The nationwide furor has died down a bit after the $1.586 billion Powerball lottery jackpot was split three ways last January. Future jackpots may seem rather paltry after the record-setting prize, but the allure of life-changing money will continue to attract players from around the country. While lottery commissions promote their schemes as good for the public as well as the individual players, lotteries are actually mechanisms to impoverish, both morally and economically, the populace. Far from a force for good, lotteries are a danger to society.
Let’s consider in turn what each of the parties involved in lotteries like the Powerball win and lose in the process. Lottery commissions and media outlets make sure that the most visible people are the winners themselves. It’s obvious what they get out of the deal: boatloads of cash. And while very few if any one of us would turn down the offer of such vast sums of money, the consequences of winning the lottery are often tragic. Given the large windfall tax rate and complex tax implications of lottery winnings, the jackpots often end up being much smaller than advertised. And whatever the amount of cash won, about 70 percent of winners have nothing left of the original winnings after 5 years. There are diverse reasons for this, but the reality is that even if you win the lottery, often you lose.
The fates of jackpot winners may often be negative, but that’s a risk that most of us would be willing to take. The vast majority of lottery players don’t win the big prizes, of course, and many of us might be tempted to think that what such players lose is of little significance. After all, a few dollars here or there in pursuit of even a miniscule chance to win millions and millions of dollars is understandable, if not entirely rational. You can’t win if you don’t play, many people reason, and so, especially when jackpots reach into the hundreds of millions, people line up to get in on the action.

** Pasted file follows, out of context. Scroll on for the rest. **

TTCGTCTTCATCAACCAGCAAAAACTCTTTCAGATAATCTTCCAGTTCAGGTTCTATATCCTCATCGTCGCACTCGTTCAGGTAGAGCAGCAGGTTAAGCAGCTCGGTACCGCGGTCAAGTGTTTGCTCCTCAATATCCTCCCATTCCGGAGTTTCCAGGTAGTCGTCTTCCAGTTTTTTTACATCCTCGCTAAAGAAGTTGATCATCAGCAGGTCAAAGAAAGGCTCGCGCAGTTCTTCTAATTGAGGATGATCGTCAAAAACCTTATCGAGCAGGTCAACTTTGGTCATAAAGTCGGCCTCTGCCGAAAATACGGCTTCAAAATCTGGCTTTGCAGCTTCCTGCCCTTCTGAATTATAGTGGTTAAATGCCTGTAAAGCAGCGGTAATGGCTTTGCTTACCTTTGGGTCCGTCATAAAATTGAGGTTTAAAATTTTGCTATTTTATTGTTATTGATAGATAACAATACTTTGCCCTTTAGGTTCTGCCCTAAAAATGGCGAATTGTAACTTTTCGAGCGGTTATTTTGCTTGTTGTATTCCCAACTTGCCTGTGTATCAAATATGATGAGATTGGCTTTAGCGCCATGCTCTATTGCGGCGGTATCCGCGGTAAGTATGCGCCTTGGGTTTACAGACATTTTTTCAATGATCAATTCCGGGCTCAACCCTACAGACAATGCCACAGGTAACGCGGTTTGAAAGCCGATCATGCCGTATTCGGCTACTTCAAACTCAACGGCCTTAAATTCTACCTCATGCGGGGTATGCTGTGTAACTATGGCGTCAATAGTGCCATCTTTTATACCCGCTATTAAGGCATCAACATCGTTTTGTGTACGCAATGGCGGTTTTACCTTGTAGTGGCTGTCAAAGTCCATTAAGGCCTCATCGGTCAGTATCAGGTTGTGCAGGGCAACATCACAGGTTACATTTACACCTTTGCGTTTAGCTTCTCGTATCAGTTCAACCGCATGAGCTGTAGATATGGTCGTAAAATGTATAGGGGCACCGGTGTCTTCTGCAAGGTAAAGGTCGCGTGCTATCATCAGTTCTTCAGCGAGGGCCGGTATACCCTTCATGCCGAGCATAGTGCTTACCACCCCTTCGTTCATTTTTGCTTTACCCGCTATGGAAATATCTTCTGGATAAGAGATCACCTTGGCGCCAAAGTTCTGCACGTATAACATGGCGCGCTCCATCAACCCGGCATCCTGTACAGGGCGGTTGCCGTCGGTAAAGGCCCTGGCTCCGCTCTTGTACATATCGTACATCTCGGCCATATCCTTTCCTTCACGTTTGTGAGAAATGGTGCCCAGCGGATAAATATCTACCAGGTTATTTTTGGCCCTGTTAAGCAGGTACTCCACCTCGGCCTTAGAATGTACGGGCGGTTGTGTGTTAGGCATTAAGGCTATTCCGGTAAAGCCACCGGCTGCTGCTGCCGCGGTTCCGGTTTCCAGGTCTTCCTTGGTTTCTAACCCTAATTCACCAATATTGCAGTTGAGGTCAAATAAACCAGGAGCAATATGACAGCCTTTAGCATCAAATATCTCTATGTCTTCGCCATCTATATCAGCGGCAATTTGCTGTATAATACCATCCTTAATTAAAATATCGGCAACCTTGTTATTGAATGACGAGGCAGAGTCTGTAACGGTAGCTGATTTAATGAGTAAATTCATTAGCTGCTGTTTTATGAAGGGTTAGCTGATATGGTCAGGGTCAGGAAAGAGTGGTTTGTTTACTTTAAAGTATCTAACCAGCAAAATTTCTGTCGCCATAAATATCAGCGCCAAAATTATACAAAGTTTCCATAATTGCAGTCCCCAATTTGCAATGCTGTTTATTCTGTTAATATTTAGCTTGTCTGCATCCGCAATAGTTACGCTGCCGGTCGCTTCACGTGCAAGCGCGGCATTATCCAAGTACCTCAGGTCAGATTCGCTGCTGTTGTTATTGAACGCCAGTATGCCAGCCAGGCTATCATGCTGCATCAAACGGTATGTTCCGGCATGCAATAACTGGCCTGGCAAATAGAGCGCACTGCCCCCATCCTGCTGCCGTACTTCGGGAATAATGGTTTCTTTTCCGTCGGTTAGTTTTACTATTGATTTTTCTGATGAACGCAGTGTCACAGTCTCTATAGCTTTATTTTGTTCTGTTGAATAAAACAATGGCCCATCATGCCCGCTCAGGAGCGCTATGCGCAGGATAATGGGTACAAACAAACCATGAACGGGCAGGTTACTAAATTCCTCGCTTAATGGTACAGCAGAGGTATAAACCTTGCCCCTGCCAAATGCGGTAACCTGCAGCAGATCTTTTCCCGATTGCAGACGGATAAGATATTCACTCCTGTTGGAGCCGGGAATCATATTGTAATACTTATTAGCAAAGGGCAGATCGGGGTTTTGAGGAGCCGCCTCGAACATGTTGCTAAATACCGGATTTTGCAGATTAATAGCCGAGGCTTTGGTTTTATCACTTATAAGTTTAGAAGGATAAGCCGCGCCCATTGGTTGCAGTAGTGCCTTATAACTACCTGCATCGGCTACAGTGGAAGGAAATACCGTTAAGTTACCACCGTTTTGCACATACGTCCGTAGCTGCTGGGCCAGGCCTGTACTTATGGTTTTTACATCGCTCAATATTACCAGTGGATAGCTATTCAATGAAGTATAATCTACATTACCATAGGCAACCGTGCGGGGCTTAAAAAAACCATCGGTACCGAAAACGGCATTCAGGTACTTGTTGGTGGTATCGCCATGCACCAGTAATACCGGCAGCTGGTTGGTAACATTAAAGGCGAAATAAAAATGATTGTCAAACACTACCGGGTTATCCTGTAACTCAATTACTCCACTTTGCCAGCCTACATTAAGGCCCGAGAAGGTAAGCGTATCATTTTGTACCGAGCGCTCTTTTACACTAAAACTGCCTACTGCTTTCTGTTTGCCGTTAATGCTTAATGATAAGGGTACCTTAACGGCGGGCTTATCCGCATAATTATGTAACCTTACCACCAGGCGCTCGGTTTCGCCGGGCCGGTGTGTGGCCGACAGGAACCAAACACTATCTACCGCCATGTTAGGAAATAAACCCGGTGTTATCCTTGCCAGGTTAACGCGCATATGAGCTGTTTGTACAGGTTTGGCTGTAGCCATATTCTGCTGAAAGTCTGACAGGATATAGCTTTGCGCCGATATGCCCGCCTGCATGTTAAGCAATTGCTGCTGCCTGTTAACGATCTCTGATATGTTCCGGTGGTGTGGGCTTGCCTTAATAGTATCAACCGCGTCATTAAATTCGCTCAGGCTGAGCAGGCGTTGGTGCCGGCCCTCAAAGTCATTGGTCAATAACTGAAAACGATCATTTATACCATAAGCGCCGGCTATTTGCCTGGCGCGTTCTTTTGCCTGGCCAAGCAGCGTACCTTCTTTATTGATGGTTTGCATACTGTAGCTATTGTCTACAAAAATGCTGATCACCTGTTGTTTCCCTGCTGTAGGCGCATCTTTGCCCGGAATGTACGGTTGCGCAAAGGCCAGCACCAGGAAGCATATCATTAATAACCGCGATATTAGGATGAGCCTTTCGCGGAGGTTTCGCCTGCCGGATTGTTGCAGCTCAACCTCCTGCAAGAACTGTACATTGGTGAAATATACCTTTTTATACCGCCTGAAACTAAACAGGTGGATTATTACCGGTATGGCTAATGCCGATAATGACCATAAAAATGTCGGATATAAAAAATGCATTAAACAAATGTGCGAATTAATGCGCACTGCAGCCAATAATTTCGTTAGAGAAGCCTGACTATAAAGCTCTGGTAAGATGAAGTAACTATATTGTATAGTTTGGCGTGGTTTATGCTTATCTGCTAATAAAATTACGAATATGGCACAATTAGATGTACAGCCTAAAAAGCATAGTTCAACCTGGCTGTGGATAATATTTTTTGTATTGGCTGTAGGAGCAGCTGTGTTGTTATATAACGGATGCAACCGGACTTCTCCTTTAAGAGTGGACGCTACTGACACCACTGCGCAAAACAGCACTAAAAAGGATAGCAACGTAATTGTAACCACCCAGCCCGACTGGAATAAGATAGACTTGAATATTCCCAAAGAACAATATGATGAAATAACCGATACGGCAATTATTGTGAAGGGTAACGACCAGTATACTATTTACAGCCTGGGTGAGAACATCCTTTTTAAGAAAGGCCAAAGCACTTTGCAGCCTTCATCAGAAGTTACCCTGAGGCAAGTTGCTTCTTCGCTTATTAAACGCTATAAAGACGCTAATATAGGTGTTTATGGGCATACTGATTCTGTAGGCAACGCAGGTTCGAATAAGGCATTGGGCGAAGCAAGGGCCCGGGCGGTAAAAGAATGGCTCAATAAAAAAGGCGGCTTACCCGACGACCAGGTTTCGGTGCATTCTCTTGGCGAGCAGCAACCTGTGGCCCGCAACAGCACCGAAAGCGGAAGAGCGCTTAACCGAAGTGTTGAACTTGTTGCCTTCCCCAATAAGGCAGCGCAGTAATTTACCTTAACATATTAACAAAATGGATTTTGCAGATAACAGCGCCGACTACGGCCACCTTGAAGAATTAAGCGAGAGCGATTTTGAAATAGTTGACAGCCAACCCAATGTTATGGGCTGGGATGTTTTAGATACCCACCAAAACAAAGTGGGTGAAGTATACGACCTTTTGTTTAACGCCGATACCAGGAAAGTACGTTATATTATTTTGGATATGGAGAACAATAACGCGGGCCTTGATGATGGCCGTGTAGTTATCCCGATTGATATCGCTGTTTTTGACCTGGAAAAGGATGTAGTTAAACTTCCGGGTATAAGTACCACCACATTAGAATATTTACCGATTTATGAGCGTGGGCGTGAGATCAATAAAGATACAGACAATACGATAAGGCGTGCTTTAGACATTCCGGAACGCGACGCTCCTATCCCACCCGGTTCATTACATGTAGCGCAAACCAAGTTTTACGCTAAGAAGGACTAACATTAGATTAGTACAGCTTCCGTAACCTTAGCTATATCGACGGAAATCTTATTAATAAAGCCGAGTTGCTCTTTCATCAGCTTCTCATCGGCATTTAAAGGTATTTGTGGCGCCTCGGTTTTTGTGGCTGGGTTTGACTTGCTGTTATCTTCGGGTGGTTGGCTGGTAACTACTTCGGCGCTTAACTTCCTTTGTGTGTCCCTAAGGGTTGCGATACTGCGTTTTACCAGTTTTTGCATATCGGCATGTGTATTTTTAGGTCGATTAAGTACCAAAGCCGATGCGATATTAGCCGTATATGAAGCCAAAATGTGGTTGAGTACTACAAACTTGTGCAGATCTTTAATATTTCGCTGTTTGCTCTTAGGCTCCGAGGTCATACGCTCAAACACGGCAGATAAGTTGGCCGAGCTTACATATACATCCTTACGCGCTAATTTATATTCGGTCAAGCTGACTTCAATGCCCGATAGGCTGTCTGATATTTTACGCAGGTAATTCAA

The government and lottery commissions provide additional incentive to justify gambling by pointing out all the good created by the proceeds from the games. In many states, the share of revenue that doesn’t go out to winners is designated to special funds, often education. In this way, the lottery is marketed as a win-win: a few win big, some win a little, most lose almost nothing, and we are all made better off by the additional funding that goes towards good causes like public education.
But there are two big elements missing from this easy narrative, and they involve the unseen winners and losers from the whole system. Those who play the lottery are predominantly poor, by a wide and shocking margin. The few dollars a year that a middle- or upper-class family might spend on lottery tickets for special Powerball drawings or stocking stuffers at Christmas is a sharp departure from the gaming experience of many poorer players. As one study has found, those in the lowest socioeconomic quintile are about one and a half times as likely (61 percent) than other groups (42-43 percent) to have played the lottery within the past year. And not only do the poor play more often, they spend much more as well. For households that make less than $10,000 per year, around 6 percent is typically spent on lotteries. As another study puts it, “Social scientists agree that there is an inverse relationship between socioeconomic position and lottery play. Low-income individuals spend a larger share of their incomes on lottery tickets than those with higher incomes.”